Just create a ticket and we’ll put it in the backlog.
How many times have you heard — or said — this?
It’s so easy to let the projects, requests, and bugs pile up in your backlog until you can’t even remember what these tickets were in the first place. And it can feel like an impossible task to even sort through them: prioritizing what to work on first and comparing which tickets are more important than others. In this article, I will cover three things you can do today make your backlog work for you, instead of against you.
- How to align your team to your backlog
- How to use Jira software to manage your backlog
- How to use relative sizing to make planning faster
Match your team to your backlog
You’re not going to be able to tackle your backlog all on your own. That is why making sure your team is pitching in to the issues in your backlog is so important.
“The goal is to shift away from long, drawn-out, low-context meetings and towards efficient assignments, priorities getting handled, and teams working together to understand the big picture.” -Grzegorz Majchrzak, Development Manager @Spartez
Think about the variety of roles on your team, the priorities your team members have, and the skillsets represented. Everyone will value your backlog tasks differently. For instance, an engineer will likely get excited about building a new feature, whereas a QA engineer will want you to tackle the growing pile of bugs.
As a team lead, it’s your job to rally everyone to focus on what will be most important to your goals using the skills each team member has. Remember, no one type of task is more important than the other. That will depend upon your product.
Keep your own bias in mind, too — no doubt you have a particular bent on things that will influence how you want to prioritize issues.
In order to make everyone’s voice heard, agree on the amount of time you are going to dedicate to each specific category: technical debt, new features, and bugs. When we started this on my team we had hundreds of items in the backlog, and this method of prioritization has worked well for us.
We dedicate our time like this:
- 70% of time: new features
- 15% of time: bug fixing
- 15% of time: technical debt
Pro tip: We learned that the highest percentage items always tend to overcome the lower percentage items. So, we started off addressing the lower percentages early on in our sprint before getting to shipping features later in the sprint. It also doesn’t hurt to get some quick wins early on in the sprint so everyone’s feeling nice and productive.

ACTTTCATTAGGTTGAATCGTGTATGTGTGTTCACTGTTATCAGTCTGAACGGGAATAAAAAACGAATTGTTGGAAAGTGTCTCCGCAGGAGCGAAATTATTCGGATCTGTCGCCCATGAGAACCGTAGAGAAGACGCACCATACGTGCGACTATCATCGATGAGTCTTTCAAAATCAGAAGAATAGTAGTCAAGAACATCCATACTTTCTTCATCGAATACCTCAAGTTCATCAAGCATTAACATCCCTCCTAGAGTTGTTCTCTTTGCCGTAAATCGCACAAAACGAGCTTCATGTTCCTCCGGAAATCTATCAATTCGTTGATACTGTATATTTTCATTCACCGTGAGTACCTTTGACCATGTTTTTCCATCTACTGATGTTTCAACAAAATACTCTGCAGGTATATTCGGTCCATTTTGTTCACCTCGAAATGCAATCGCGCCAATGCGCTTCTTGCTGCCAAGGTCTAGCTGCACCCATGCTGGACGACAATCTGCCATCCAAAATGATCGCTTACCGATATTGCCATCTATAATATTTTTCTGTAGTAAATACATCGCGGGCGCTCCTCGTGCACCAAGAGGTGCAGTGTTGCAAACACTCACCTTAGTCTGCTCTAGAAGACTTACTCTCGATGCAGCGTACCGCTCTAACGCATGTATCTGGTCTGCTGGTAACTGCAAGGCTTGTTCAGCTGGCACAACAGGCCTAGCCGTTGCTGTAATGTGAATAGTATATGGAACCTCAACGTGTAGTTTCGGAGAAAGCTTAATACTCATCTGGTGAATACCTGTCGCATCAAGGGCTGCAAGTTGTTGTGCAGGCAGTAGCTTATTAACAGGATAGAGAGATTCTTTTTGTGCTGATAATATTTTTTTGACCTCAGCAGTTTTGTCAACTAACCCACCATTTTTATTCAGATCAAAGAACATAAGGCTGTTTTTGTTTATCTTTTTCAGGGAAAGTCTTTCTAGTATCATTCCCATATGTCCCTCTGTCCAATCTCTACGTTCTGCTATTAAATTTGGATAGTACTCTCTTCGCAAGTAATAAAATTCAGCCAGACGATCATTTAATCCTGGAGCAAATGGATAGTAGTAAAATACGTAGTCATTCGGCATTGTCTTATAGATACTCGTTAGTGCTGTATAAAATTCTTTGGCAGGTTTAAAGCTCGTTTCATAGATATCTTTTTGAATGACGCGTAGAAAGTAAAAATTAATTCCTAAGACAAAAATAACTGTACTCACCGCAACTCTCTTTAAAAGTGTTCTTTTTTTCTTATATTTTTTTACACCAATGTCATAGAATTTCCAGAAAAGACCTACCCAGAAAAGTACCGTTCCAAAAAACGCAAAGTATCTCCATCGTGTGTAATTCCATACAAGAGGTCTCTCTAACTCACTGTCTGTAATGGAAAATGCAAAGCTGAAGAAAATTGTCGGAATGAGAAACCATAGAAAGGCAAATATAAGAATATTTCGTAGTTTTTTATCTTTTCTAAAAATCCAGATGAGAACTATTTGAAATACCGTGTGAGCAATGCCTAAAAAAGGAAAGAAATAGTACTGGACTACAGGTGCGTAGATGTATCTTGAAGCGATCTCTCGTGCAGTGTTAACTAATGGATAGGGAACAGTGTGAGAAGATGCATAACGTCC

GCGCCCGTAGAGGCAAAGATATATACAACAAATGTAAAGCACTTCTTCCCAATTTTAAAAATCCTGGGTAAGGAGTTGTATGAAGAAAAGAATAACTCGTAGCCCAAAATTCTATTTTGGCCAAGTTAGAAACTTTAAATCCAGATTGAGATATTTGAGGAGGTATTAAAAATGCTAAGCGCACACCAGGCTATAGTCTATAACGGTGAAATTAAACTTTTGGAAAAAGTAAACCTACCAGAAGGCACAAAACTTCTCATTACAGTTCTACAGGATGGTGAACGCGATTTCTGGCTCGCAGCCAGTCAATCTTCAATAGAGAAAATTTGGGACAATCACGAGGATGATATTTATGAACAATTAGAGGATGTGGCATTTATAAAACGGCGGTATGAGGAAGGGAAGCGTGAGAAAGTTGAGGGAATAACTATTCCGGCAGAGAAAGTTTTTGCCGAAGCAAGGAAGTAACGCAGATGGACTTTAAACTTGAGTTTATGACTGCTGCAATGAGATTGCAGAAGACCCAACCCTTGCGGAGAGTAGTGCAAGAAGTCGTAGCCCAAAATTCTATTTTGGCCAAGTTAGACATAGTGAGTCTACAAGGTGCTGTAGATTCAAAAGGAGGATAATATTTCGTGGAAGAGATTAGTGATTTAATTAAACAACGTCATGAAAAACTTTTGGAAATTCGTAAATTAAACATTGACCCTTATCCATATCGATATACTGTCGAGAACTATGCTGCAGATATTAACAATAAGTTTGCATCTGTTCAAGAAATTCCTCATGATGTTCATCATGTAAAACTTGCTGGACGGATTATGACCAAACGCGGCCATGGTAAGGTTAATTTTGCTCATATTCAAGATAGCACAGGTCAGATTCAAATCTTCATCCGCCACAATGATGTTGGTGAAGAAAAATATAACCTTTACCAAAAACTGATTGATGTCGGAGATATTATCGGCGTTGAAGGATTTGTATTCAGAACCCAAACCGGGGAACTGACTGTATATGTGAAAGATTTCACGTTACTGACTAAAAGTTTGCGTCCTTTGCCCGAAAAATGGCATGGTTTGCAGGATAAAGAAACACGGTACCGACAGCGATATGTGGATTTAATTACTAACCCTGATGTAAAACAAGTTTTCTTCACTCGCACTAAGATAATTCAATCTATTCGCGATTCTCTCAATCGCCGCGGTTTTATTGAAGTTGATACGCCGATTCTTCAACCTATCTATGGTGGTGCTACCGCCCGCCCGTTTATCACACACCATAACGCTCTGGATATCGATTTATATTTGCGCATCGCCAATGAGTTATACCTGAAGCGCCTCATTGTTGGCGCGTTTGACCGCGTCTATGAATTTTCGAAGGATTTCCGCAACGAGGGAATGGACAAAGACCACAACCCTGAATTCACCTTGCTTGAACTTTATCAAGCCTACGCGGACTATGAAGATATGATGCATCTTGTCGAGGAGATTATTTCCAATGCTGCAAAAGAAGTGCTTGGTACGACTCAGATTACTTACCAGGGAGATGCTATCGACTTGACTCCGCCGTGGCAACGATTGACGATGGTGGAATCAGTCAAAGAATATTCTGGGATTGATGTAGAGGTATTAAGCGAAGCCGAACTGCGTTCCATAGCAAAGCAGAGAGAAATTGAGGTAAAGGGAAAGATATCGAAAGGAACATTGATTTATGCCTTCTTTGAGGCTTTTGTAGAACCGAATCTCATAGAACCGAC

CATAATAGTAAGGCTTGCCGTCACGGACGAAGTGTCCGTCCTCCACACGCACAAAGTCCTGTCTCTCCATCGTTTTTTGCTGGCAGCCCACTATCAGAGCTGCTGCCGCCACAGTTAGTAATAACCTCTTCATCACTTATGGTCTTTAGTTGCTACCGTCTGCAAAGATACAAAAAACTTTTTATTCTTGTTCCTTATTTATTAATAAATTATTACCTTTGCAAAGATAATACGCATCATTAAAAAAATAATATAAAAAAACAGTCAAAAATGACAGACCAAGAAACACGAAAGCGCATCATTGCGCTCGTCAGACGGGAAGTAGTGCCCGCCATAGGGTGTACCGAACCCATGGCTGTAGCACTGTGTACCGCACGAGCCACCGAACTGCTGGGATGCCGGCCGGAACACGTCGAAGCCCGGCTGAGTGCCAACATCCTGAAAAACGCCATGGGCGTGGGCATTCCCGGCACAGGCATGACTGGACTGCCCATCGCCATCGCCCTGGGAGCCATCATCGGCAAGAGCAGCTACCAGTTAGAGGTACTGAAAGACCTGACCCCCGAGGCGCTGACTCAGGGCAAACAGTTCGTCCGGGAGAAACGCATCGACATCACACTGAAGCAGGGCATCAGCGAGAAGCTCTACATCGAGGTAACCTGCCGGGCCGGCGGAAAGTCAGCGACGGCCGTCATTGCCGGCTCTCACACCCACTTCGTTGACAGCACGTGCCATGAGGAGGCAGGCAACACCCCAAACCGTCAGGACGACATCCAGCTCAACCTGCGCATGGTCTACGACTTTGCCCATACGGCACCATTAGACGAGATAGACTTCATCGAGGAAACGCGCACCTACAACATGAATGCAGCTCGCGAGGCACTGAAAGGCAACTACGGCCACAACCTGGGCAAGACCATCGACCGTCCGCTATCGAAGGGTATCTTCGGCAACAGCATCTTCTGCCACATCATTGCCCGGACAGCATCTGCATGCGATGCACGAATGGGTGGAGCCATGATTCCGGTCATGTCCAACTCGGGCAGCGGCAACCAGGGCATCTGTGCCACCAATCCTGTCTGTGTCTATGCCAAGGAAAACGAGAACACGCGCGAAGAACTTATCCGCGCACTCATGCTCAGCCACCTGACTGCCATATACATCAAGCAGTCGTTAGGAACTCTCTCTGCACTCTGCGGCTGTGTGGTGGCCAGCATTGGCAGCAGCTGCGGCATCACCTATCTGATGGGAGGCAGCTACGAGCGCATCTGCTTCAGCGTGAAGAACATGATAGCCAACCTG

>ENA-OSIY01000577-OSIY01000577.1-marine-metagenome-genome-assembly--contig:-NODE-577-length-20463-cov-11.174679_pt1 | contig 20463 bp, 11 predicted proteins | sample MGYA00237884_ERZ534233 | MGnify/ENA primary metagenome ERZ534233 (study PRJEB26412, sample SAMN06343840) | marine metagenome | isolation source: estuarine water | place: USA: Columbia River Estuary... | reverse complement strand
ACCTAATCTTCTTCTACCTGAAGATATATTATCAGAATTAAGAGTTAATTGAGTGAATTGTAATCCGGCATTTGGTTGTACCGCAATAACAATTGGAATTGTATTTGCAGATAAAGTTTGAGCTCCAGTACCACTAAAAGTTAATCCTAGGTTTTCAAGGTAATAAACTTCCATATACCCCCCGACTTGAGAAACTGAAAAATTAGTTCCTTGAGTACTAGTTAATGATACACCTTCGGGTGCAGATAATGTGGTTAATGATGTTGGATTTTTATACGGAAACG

Bring in Jira Software for backlog grooming
Like you might do, we organize all our work in Jira Software.
The workflow we have found to be most helpful takes a little but of creative thinking, but we think it works great. Here’s what we do:
- Organize tickets into categories like technical debt, bugs, feature requests, etc. We create fake sprints for each category, but never start them. We just use them as a visual guide.
- Then, we start moving issues from our huge backlog to a specific category. Leave the “backlog” for the product manager.
- When we create our sprints, we drag these issues into their corresponding sprint and see the story points they require.
The great thing about this system is you can see what issues you have in each category and you will notice if it’s piling up. You also aren’t forced into comparing the importance of feature requests to bugs and technical debt, you can compare each item in its category to others like it. If the items in each category are growing, this may tell you you should adjust your percentages.
Relative sizing, relative mass valuation
Relative mass valuation is a quick way to estimate a large amount of stories as they relate to each other. This process has been faster for us than planning poker, more specific than t-shirt sizing, and we’ve made some of our own adjustments. Here are our steps:
- Get around a big table.
- Print the cards from Jira. You can choose card size, and what to print (you can also get an Atlassian marketplace app for this).
- Take a break from your screen and do some manual work to cut the cards.
- Stand around the table with the papers and distribute them. It doesn’t matter who gets what card.
- Put a card on the table, use the table to measure. (For instance, the make the top of the table “the hardest thing” and the bottom of the table “the easiest thing.”)
- As the second card comes in ask, “Is it easier than, harder than, or equal to the previous task?” And so on with the following cards.
- Draw lines when you see there is a specific distinction of effort.
- Assign story points.
Here’s a quick tutorial video I put together:
“When just looking at a screen, it is easy for people to zone out and start thinking of the next thing they need to do. With cards in front of you, it becomes more focused and interactive than one would expect.”
-Stephen Costanzo, Agile Coach @ T-Mobile
Pro tip: Keep your cards from each sprint and evaluate which ones were correctly measured. Then, use them as a baseline for future planning.
Having a healthy backlog means having a healthy team. Where expectations are clear, where you have a tool that helps you keep expectations high, and you have a process light enough to make everyone feel like a part of it.
Always remember: Empower your team. Process is just as important as finished product.
This talk was given at Atlassian Summit 2017. To hear Carlos’ full presentation, check it out here.